Repro Wrap: TRAPs Are Working, Buffers Aren’t, and Clinics Just Keep Closing
The biggest news this week was the 5th Circuit’s decision that Mississippi’s 2012 law requiring all doctors who do abortions have admitting privileges could not be used to shut the state’s only clinic down. As a result of that decision, a number of other states are finding themselves wondering if their own laws are constitutional or not. Alabama’s similar TRAP (Targeted Regulation of Abortion Providers) bill is in mid-litigation, and the judge has decided to hold off on his ruling until Monday to take the Mississippi ruling into consideration. Now Louisiana and Oklahoma are both trying to convince their residents that their own identical laws which will close all but one or two clinics per state won’t be blocked as well.
If Alabama’s TRAP bill does survive the courts on Monday, there will be just one open clinic in the state, in Tuscaloosa. The Huntsville clinic is supposed to be reopening soon in a new location, in a building that meets the bill’s new regulations. But a city council member is getting in the way of that reopening, allowing anti-abortion activists to stake a claim that although the building was zoned for medical procedures before, it shouldn’t be anymore, and that it is too close to a school to be allowed to open. If the space gets rezoned to keep the clinic from opening, well, that will be just one more case for the courts.
Sadly, the Mississippi decision can’t do anything to stop the flood of clinics being closed by TRAP bills in Texas. Although the new regulations in Texas’s HB 2 still have a month before they fully go into effect, more Texas clinics are shuttering as they admit they can’t adhere to the strict and medically unnecessary regulations of the new law. This week the Austin location of Whole Women’s Health shut its doors, suffering a similar fate to its clinics in western and south Texas earlier this year. “Women deserve the kind of care that we offer,” owner Amy Hagstrom Miller told Cosmo. “They deserve that holistic approach that welcomes the whole woman and her whole family to be part of day that is very challenging for most women in their lives. This community is losing that care model for no reason.”
In Kansas, one of the state’s last handful of clinics has closed, citing the provider’s decision to retire, but the clinic had also been facing the same type of regulation into an ambulatory surgical center that the Texas clinics were mandated to undergo, though they had been battling those regulations in court. That leaves the state with just two clinics in Kansas City, and one in Wichita. The last clinic in Toledo, Ohio, had its license revoked this week for failing to obtain a transfer agreement with a hospital within 30 miles, and if a court does not block the order there will be no more providers in western Ohio.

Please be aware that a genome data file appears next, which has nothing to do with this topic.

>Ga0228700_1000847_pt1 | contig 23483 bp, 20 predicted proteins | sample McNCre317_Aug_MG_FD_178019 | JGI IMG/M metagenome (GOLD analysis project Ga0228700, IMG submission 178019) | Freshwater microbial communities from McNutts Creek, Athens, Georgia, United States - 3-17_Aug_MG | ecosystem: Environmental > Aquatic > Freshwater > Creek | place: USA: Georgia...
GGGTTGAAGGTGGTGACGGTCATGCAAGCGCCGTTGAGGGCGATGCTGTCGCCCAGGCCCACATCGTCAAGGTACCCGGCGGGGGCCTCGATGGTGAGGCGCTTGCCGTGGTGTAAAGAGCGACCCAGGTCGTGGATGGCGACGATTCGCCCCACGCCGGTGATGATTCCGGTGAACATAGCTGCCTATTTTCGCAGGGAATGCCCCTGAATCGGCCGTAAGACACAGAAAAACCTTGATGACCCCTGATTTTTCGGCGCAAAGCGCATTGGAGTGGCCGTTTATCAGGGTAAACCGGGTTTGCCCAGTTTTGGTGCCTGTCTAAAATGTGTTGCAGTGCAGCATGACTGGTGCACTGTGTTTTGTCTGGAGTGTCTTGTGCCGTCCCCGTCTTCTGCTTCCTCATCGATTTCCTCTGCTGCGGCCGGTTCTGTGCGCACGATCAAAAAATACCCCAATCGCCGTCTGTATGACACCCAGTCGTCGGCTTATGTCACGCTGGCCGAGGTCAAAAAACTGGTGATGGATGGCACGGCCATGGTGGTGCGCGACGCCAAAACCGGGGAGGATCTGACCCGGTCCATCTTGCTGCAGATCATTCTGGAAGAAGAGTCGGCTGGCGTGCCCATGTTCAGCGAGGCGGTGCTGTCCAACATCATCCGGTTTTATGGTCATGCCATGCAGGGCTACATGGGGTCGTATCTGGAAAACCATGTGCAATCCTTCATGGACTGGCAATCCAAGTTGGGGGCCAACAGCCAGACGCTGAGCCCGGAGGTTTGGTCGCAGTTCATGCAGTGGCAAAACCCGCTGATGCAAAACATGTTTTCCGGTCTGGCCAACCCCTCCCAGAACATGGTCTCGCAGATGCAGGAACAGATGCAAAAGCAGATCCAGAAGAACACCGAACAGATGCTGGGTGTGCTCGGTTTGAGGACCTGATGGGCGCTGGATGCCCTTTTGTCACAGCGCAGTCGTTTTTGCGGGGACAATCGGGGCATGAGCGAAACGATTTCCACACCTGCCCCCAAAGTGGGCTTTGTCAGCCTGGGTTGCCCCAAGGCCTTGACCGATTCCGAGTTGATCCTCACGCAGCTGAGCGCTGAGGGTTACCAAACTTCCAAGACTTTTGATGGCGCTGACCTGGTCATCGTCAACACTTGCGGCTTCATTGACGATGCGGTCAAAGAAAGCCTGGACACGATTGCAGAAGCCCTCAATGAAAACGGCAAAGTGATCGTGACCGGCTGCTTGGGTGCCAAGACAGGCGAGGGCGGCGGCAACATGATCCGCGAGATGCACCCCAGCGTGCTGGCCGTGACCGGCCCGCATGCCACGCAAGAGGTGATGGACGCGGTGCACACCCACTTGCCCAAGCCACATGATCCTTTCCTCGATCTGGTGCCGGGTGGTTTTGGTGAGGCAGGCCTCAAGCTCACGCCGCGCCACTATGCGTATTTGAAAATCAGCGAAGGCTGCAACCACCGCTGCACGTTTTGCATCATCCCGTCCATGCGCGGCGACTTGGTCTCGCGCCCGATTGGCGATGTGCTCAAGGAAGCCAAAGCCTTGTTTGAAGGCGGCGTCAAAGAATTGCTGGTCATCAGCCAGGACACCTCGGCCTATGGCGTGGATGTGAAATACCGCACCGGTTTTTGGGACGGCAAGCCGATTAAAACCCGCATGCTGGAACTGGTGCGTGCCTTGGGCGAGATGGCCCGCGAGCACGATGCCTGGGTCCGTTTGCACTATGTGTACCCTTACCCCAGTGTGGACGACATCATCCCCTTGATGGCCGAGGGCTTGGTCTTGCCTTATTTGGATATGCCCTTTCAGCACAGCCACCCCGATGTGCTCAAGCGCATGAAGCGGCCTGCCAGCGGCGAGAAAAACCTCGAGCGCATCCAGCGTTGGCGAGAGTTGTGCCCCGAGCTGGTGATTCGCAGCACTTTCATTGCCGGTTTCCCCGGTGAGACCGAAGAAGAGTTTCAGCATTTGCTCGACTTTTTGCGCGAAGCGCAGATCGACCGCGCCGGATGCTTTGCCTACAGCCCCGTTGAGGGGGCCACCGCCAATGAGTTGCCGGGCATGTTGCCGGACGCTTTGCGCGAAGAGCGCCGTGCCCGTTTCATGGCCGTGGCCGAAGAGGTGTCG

If there is any doubt that the plan is literally to shut down as many clinics as possible by legislation, then force out each clinic one by one that is still left, this news that a Catholic Church has purchased the building housing the only abortion clinic in Lansing, Michigan, and is forcing it to move out in 2 months should make it clear. Unless the clinic can find a new building to lease, the capital of Michigan will be without a provider, and pregnant people will be driving an hour and a half in one direction to get to clinics in Detroit, Flint or Grand Rapids instead.
While TRAP bills are closing down clinics across the country, the eroding of buffer zones due to the recent Supreme Court ruling is making it that much more difficult for patients to access the front doors without harassment. New York reports of abortion protesters physically setting themselves in place to provoke confrontations with patients, and a San Francisco Planned Parenthood says protesters are “plaguing” them. A New Hampshire’s buffer zone is currently on hold. Massachusetts, meanwhile, has passed a new bill that may not have the permanence of a buffer for preventing harassment, but it does have serious teeth to punish anti-abortion activists once they do interfere with a patient’s right to access care. The question is, will abortion opponents start suing the city back, like these protesters are in Jackson, Miss., where they claim they are being unfairly targeted by police.
Protesting clinics isn’t just about abortion, either. This week in Cosmo, I reported on a full scale series of tactics trying to shut a new Planned Parenthood in Richfield, Minn. That clinic simply offers birth control.
All those stories a bit of a downer? Then be sure to read this amazing article on Dr. Willie Parker, the provider at the last clinic in Mississippi, and remember exactly why reproductive rights are worth fighting for.
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